Impact through policies and partnerships

P. Vishwanathan (IWMI)
Outcomes & Impacts

Thousands of villages in South Asia partner with CCAFS to become climate-smart hotspots

South Asia
Climate-Smart Technologies and Practices

Climate-smart agriculture (CSA) is playing a key role in sustainably increasing agricultural productivity, given the mandate of doubling global food production by 2050 to meet the needs of a growing population. CCAFS, in collaboration with partners at multiple levels, is working with rural communities to develop climate-smart villages (CSVs). The CSV approach tests and documents CSA options that ensure food security, promote adaptation and build resilience to climatic stresses, and reduce greenhouse gas emissions when possible. A strength of the CSV approach is its inclusiveness: CSVs bring together farmers, policy makers, scientists and local organizations to work on a portfolio of locally relevant practices that link to government’s existing village development schemes and investments.

In 2011, CCAFS and its partners in South Asia initiated the CSV Agricultural Research for Development (AR4D) approach in 30+ CSVs in different states of Bangladesh, India, and Nepal. Areas of intervention in the AR4D sites include agronomic practices, weather insurance, weather forecasts, agricultural diversification, stress-tolerant crop varieties, community management of soil and water resources, and policies related to water, energy, and carbon management. All three countries are now scaling out CSA: in Bangladesh (Barisal, Khulna, Sylhet), India (Andra Pradesh, Bihar, Gujarat, Haryana, Karnataka, Madhya Pradesh, Maharashtra, Punjab, Utter Pradesh), and Nepal (Bardiya, Dang, Gorkha, Mahotari, Nawalparasi).

Today, in South Asia, governments, private sector and development partners are scaling up the CSV approach and related local actions in more than 2,000 villages. This involves building portfolios of interventions together with farmers, in collaboration with National Agricultural Research Systems, CGIAR centers, local universities, non-governmental organizations, the private sector and farmers’ groups.

In Nepal, the national government began rolling out the CSV approach as part of its key policies for 2016-17 with the aim to create linkages between farmers, government and private sector. This was catalyzed by learnings from CCAFS projects Nepal and the South Asia region. Focus areas of the government’s CSV program are promotion of solar-based irrigation systems, improved seeds, nutrient management, ITC-based climate information and agro-advisory services, and agriculture insurance.

CCAFS has teamed up with Local Initiatives for Biodiversity, Research and Development (LI-BIRD) and an ICT provider to offer mobile and web-based climate information and agro-advisory services to farmers in CSVs. CCAFS has partnered with Practical Action Consulting, the International Finance Corporation and the government to link 15,000 farmers to lead companies in sugarcane, rice and maize in order to enhance the long-term productivity of these key crops.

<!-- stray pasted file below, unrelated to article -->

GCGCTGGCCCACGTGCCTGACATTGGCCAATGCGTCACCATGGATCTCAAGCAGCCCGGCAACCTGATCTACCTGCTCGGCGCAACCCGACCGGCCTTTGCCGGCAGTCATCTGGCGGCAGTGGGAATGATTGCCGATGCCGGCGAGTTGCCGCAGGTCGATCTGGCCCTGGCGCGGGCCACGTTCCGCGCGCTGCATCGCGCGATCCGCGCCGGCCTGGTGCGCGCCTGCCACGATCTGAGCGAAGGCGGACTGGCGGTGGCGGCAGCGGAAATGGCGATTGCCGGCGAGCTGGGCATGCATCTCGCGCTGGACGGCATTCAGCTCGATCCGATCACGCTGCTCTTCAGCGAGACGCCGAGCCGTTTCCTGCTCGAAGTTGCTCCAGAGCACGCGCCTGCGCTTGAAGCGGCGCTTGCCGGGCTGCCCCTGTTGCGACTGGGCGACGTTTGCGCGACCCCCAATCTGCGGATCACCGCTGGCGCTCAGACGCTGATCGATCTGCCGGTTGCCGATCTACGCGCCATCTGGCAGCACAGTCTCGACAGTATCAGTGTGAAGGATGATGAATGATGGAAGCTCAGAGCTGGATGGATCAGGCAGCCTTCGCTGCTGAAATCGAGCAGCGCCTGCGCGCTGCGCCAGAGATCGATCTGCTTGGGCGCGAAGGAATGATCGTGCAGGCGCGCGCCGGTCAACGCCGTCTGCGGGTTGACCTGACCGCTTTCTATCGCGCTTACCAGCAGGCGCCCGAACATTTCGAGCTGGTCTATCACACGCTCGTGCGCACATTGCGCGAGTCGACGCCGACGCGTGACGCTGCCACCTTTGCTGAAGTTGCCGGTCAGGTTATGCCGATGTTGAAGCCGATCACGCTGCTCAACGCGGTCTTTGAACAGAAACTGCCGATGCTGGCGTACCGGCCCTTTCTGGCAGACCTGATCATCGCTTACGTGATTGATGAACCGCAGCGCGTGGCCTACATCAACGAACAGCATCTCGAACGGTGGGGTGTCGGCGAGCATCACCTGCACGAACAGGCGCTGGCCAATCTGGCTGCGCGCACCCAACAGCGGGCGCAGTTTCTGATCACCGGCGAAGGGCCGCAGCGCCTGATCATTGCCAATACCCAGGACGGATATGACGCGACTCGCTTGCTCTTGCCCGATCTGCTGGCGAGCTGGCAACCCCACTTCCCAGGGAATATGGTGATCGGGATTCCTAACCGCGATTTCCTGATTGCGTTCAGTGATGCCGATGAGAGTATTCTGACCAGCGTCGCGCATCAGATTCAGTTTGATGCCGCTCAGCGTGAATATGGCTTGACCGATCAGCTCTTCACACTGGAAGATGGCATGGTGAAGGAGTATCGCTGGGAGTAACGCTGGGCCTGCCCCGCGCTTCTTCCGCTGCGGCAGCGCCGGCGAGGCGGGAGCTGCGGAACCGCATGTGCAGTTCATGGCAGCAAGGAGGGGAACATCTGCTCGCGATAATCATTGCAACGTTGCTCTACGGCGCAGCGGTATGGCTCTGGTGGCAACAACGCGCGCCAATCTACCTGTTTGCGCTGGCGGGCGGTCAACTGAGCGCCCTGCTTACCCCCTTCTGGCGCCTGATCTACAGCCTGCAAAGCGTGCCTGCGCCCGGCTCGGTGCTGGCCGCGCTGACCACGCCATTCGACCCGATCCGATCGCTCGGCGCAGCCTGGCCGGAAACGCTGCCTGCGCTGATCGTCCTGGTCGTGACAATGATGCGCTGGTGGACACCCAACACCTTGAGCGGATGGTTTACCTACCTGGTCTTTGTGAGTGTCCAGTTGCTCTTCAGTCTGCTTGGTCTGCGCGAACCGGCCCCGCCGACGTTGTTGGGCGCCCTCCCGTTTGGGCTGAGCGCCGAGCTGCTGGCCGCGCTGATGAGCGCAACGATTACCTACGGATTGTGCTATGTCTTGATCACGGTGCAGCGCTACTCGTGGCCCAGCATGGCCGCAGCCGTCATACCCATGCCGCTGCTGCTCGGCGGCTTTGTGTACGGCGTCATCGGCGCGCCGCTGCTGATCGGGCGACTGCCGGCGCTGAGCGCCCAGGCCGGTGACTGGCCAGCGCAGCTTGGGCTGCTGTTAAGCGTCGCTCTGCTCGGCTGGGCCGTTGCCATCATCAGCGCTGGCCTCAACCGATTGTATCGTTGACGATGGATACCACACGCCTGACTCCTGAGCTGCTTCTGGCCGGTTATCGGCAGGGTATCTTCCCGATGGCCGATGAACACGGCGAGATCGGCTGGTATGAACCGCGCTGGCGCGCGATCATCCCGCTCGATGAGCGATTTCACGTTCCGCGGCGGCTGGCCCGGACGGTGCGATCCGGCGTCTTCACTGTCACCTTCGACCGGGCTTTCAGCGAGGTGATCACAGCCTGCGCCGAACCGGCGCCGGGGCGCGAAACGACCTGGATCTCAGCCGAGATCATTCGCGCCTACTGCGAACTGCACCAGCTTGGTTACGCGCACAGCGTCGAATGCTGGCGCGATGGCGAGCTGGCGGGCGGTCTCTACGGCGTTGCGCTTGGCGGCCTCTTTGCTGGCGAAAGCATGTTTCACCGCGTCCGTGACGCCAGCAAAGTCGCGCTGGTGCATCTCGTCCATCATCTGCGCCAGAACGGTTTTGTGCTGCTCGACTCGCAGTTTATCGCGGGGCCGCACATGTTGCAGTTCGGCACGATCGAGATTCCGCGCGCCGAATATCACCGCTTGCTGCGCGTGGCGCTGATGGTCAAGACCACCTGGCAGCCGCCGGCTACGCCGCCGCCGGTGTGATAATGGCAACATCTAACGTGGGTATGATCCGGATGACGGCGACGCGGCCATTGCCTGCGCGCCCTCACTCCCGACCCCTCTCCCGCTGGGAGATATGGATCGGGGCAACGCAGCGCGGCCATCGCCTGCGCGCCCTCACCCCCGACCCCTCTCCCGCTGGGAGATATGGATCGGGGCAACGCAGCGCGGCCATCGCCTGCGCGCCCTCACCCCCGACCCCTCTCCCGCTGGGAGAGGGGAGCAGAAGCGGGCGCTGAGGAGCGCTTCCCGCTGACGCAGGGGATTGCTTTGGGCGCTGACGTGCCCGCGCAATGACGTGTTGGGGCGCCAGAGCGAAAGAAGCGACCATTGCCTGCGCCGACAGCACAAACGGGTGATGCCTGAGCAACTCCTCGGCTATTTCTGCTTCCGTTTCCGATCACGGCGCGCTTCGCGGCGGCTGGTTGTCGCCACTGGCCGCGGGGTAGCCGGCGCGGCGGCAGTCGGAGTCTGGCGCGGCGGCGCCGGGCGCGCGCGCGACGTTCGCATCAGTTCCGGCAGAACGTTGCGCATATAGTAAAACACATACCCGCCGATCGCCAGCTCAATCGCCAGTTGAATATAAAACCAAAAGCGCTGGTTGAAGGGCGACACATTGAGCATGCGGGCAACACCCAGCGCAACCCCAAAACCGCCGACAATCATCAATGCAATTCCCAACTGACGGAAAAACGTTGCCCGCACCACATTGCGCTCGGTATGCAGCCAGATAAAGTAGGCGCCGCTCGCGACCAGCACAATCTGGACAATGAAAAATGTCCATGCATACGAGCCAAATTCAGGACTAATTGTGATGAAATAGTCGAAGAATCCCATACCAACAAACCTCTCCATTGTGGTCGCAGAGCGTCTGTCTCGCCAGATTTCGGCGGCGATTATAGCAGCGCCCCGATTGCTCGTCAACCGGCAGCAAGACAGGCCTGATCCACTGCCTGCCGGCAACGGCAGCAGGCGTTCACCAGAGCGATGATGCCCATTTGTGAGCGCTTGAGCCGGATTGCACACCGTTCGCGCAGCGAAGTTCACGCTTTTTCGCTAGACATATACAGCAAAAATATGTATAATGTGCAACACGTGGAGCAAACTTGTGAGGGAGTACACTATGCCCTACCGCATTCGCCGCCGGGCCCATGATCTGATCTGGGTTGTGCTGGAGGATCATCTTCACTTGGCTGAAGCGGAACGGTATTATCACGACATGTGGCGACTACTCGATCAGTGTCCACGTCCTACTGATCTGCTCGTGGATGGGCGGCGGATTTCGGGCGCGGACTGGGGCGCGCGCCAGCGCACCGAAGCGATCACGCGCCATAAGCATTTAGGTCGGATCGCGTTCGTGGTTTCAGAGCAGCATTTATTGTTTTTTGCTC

Expansion of CSVs is also taking off in India, where state governments, NGOs and private sector are using the lessons learned from CCAFS CSV AR4D approach to scale up CSA practices and technologies in 6 different states. In 2016, the State Governments of Bihar and Madhya Pradesh integrated CSVs in its agricultural development plan that targets many districts, helping several hundreds of thousands smallholder men and women farmers to improve their food, nutrition and livelihoods while coping with climate risks.

CCAFS is also partnering with ITC Limited, a private agribusiness company, to promote the CSV approach in three states of India (Madhya Pradesh, Maharashtra and Rajasthan) in 2,000 communities by 2019.

“We have seen the weather change to a great extent, low or delayed rainfall has become the norm. This project shows us how in a changing climate, farmers can continue farming with new climate smart technologies.” Horil Singh, farmer, Bihar, India

Partners

  • International Crops Research Institute for the Semi-Arid Tropics (ICRISAT)
  • International Maize and Wheat Improvement Center (CIMMYT)
  • International Food Policy Research Institute (IFPRI)
  • Intenrational Rice Research Institute (IRRI)
  • International Water Management Institute (IWMI)
  • WorldFish
  • Bangladesh government: Bangladesh Agriculture Research Institute (BARI), Bangladesh Agriculture University, and Department of Fisheries
  • India government: Bihar Agricultural Management & Extension Training Institute (BAMETI), Government of Bihar, Indian Council of Agricultural Research (ICAR), State Department of Agriculture
  • Nepal government: Department of Environment (DoE), district and village development offices, Local Initiatives for Biodiversity, Research and Development (LI-BIRD), Ministry of Agricultural Development (MoAD), National Planning Commission (NPC), Nepal Agricultural Research Council (NARC)
  • Development and private sector: BAIF Development Research Foundation, farmer cooperatives, ICT service providers, International Finance Corporation (IFC), ITC Limited, LI-BIRD, machine manufacturers, Practical Action Consulting, seed companies, United States Agency for International Development (USAID)